Usnea rubicunda Stirton
Red Beard Lichen
Basis for Listing
Usnea rubicunda (red beard lichen) is widespread in North America, with the main range of the species confined to the coasts. In the center of the continent, the species has been found in the Ozarks and along the Mississippi River, reaching the northern extent of its mid-continental range in Minnesota. Bruce Fink first collected U. rubicunda from Minnesota in 1896, from a site labeled only as “Minneapolis”. Since this initial discovery, U. rubicunda has only been documented about ten times from the state, many of which are from sandstone cilffs in areas threatened by silica sand mining. Because of this, and the fact that Usnea species are particularly sensitive to air pollution, U. rubicunda was listed as a species of special concern in 2013.
Usnea rubicunda is a fruticose (shrub-like) lichen, with a pale green shrubby to subpendent thallus (lichen body). The thallus typically has localized orange patches (especially near the base) or can, in extreme examples, be entirely yellow, orange, or even red. The branches are not constricted at attachment points, and the base of the thallus is typically lighter than, or the same color as, the rest of the thallus. The thallus and branches typically have abundant soralia, which are often covered with isidia, and the medulla is white. Chemical spot tests are fairly variable; however, the medulla is typically K+ yellow or red and P+ orange (Hinds and Hinds 2007).
There are roughly 17 species of Usnea (beard lichen) in Minnesota, of which only U. rubicunda has orange (red-yellow) patches on living cortex tissues. Sometimes the reddish pigmentation is difficult to detect and may only be present in small portions near the base of the thallus or, in rare situations, this pigmentation may be absent. In cases where red pigment is not obvious, this species may key out to other species. Although the thallus of U. rubicunda has a slightly darker coloration than any other Usnea species in our area, specimens may need to be checked by an expert.
In Minnesota, U. rubicunda is found in two very different habitat types, sandstone cliffs and forested peatlands. All Minnesota collections of U. rubicunda from cliffs are from north-facing sandstone cliffs. These sites are all in close proximity to cool rivers and are typically covered with bryophytes and other lichens, particularly species of Lepraria (dust lichen). Most Minnesota populations of U. rubicunda from cliffs are associated with the rare lichen U. mutabilis (bloody beard lichen). In general, sandstone cliffs are fairly widespread in the Paleozoic Plateau of southeastern Minnesota, though those that meet all of the aforementioned criteria are apparently scarce. In Wisconsin, this species has been observed growing on basalt outcrops along the St. Croix River; thus far, it has not been observed on this substrate in Minnesota.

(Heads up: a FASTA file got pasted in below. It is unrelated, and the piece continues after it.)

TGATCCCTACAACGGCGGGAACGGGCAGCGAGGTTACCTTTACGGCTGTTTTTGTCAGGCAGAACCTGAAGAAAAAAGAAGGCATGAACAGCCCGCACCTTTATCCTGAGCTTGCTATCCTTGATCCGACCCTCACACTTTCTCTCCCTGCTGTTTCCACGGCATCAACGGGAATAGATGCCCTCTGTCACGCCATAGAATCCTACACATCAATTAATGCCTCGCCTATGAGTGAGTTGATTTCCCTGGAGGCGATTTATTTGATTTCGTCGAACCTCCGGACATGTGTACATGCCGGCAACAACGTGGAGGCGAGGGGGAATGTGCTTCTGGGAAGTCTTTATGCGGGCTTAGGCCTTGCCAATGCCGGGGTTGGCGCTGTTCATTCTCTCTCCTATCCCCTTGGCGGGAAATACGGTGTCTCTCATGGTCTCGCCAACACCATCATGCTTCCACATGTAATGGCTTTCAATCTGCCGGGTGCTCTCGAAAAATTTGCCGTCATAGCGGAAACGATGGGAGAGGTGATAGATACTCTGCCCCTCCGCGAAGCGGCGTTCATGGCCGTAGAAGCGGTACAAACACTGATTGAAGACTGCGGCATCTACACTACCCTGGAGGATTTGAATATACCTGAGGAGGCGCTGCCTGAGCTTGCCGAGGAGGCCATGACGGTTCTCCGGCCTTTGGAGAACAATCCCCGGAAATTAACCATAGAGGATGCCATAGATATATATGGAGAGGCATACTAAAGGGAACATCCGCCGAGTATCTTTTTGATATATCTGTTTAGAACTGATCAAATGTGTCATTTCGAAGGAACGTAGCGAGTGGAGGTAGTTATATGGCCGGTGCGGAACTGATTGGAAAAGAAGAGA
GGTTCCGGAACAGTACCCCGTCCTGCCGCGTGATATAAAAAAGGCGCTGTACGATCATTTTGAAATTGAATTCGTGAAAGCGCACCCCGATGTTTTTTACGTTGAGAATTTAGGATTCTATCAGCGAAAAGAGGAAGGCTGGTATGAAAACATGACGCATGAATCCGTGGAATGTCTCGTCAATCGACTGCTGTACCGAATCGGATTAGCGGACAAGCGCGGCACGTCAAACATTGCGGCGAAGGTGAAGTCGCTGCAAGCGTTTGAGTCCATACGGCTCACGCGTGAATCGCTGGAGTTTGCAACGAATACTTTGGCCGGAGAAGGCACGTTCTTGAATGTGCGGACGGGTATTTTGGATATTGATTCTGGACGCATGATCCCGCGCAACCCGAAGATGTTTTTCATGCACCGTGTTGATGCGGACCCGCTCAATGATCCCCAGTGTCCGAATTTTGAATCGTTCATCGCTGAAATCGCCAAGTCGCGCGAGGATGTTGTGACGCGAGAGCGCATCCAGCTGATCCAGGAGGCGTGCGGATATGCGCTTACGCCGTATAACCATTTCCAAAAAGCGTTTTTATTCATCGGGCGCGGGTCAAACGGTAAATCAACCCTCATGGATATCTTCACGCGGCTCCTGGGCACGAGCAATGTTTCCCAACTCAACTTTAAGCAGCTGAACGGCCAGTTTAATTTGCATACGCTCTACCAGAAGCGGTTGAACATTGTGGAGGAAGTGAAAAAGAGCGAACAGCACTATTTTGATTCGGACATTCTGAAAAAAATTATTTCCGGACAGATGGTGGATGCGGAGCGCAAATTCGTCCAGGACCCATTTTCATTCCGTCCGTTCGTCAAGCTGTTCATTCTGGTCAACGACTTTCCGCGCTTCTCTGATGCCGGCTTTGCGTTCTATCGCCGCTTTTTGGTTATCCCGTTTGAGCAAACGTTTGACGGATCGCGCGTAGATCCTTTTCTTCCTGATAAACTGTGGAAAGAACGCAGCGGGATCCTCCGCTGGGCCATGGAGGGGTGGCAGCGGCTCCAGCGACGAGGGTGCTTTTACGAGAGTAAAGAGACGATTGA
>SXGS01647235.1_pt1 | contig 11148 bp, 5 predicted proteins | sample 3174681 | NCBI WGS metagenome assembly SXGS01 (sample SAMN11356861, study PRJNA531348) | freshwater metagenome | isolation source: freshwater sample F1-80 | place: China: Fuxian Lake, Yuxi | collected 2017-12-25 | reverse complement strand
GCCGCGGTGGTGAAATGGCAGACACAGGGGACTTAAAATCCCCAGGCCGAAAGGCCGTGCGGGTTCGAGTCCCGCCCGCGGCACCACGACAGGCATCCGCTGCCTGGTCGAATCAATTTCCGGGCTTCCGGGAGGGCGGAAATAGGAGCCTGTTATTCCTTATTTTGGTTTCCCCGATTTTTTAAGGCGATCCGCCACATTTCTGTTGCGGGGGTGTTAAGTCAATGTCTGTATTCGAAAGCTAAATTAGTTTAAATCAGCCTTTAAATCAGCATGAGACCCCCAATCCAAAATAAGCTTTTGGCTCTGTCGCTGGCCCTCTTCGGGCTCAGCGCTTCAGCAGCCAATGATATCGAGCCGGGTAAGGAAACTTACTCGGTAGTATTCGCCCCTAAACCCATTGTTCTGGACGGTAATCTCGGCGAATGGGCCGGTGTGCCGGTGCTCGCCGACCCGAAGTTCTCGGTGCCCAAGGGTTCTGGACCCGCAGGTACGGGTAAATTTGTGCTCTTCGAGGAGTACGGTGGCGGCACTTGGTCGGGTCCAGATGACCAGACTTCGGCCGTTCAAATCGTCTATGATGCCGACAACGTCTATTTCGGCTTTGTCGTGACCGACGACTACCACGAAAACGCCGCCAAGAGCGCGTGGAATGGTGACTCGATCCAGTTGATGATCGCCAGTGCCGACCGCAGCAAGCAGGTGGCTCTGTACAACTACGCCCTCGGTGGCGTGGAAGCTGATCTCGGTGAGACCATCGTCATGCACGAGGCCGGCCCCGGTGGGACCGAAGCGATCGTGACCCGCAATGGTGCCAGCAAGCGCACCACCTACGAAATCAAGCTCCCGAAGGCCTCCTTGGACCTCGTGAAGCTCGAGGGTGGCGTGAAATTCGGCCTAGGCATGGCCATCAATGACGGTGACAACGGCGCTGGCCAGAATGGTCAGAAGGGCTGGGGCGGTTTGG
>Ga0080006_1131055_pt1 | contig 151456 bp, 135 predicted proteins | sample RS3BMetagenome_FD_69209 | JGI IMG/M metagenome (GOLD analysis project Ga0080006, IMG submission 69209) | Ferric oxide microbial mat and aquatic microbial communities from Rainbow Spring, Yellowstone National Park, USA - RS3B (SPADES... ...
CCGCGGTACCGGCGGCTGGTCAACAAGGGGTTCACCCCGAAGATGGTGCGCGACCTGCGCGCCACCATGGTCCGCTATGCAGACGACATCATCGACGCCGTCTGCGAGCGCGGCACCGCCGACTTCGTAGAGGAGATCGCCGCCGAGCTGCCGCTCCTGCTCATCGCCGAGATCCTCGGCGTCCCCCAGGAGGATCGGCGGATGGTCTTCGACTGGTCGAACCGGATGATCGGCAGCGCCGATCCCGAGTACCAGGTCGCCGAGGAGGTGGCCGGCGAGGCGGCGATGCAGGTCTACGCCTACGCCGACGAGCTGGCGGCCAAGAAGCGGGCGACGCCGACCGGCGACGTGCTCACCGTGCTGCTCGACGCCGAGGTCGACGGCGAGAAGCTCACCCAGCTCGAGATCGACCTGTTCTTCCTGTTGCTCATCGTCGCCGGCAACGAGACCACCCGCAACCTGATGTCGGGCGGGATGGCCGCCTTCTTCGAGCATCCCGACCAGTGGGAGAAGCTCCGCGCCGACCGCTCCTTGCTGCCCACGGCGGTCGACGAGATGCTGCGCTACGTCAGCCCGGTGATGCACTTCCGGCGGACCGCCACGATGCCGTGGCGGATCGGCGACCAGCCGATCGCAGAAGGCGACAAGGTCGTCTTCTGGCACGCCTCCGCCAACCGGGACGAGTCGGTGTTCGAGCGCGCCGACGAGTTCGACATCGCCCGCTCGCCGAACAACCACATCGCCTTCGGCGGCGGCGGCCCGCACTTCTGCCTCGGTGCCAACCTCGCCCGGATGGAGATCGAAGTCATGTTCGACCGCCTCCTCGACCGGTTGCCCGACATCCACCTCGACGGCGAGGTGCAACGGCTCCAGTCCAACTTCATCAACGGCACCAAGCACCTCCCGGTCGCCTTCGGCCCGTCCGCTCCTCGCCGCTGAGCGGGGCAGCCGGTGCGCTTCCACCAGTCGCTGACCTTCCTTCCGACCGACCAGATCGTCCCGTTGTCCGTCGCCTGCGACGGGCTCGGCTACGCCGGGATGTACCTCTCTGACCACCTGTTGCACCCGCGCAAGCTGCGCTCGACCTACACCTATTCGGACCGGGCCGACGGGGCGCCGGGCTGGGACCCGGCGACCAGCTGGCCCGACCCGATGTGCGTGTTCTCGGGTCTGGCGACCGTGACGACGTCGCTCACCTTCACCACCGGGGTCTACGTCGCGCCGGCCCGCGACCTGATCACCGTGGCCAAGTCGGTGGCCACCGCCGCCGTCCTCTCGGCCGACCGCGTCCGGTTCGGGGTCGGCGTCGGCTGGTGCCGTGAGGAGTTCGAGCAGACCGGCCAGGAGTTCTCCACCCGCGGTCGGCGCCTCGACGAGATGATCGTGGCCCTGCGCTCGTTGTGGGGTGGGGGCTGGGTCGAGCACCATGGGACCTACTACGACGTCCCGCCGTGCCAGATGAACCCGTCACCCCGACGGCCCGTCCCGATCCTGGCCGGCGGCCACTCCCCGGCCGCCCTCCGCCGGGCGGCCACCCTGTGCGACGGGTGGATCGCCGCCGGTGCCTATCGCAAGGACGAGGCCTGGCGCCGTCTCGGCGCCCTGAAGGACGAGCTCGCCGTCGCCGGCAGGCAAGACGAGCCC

In northern Minnesota (Northern Minnesota Drift & Lake Plains), this species grows on conifers in forested peatland communities, particularly those dominated by Thuja occidentalis (northern white cedar). The peatlands where U. rubicunda has been found are all within close proximity to large lakes or rivers, which have a climate modifying effect and maintain fairly high humidity and consistent temperatures. In this setting, U. rubicunda is typically found on T. occidentalis, and may be found on other conifers as well.
Although the communities differ greatly in appearance and structure, both settings offer high humidity, stable substrates, and fairly consistent temperatures during the growing season.
Biology / Life History
Usnea rubicunda rarely produces apothecia (disk-shaped fruiting bodies), so reproduction is primarily asexual and depends on the dispersal of soredia or isidia. Soredia and isidia can be dispersed by wind, water, animals, or insects. If the soredia are deposited in a favorable habitat, a new lichen thallus can form from these propagules.
Conservation / Management
Loss of habitat is the primary threat to U. rubicunda in Minnesota. The most prominent agents of habitat alteration or destruction include mining, logging, air pollution, and environmental changes such as climate change. Any alterations that disrupt the humidity of U. rubicunda’s environment would likely have a negative effect on populations of this lichen.
Best Time to Search
Usnea rubicunda can be observed year-round, whenever lichens are not covered by snow or ice.
References and Additional Information
Brodo, I. M., S. D. Sharnoff, and S. Sharnoff. 2001. Lichens of North America. Yale University Press, New Haven, Connecticut. 795 pp.
Fink, B. 1897. Contributions to a knowledge of the lichens of Minnesota, II. Lichens of Minneapolis and vicinity. Minnesota Botanical Studies 9:703-725.
Hinds, J. W., and P. L. Hinds. 2007. Macrolichens of New England (Memoirs of the New York Botanical Garden, Volume 96.) New York Botanical Garden Press, Bronx, New York. 608 pp.
Minnesota Department of Natural Resources. 2003. Field guide to the native plant communities of Minnesota: the Laurentian mixed forest province. Ecological Land Classification Program, Minnesota County Biological Survey, and Natural Heritage and Nongame Research Program. Minnesota Department of Natural Resources, St. Paul, Minnesota. 352 pp.
Minnesota Department of Natural Resources. 2005. Field guide to the native plant communities of Minnesota: the eastern broadleaf forest province. Ecological Land Classification Program, Minnesota County Biological Survey, and Natural Heritage and Nongame Research Program. Minnesota Department of Natural Resources, St. Paul, Minnesota. 394 pp.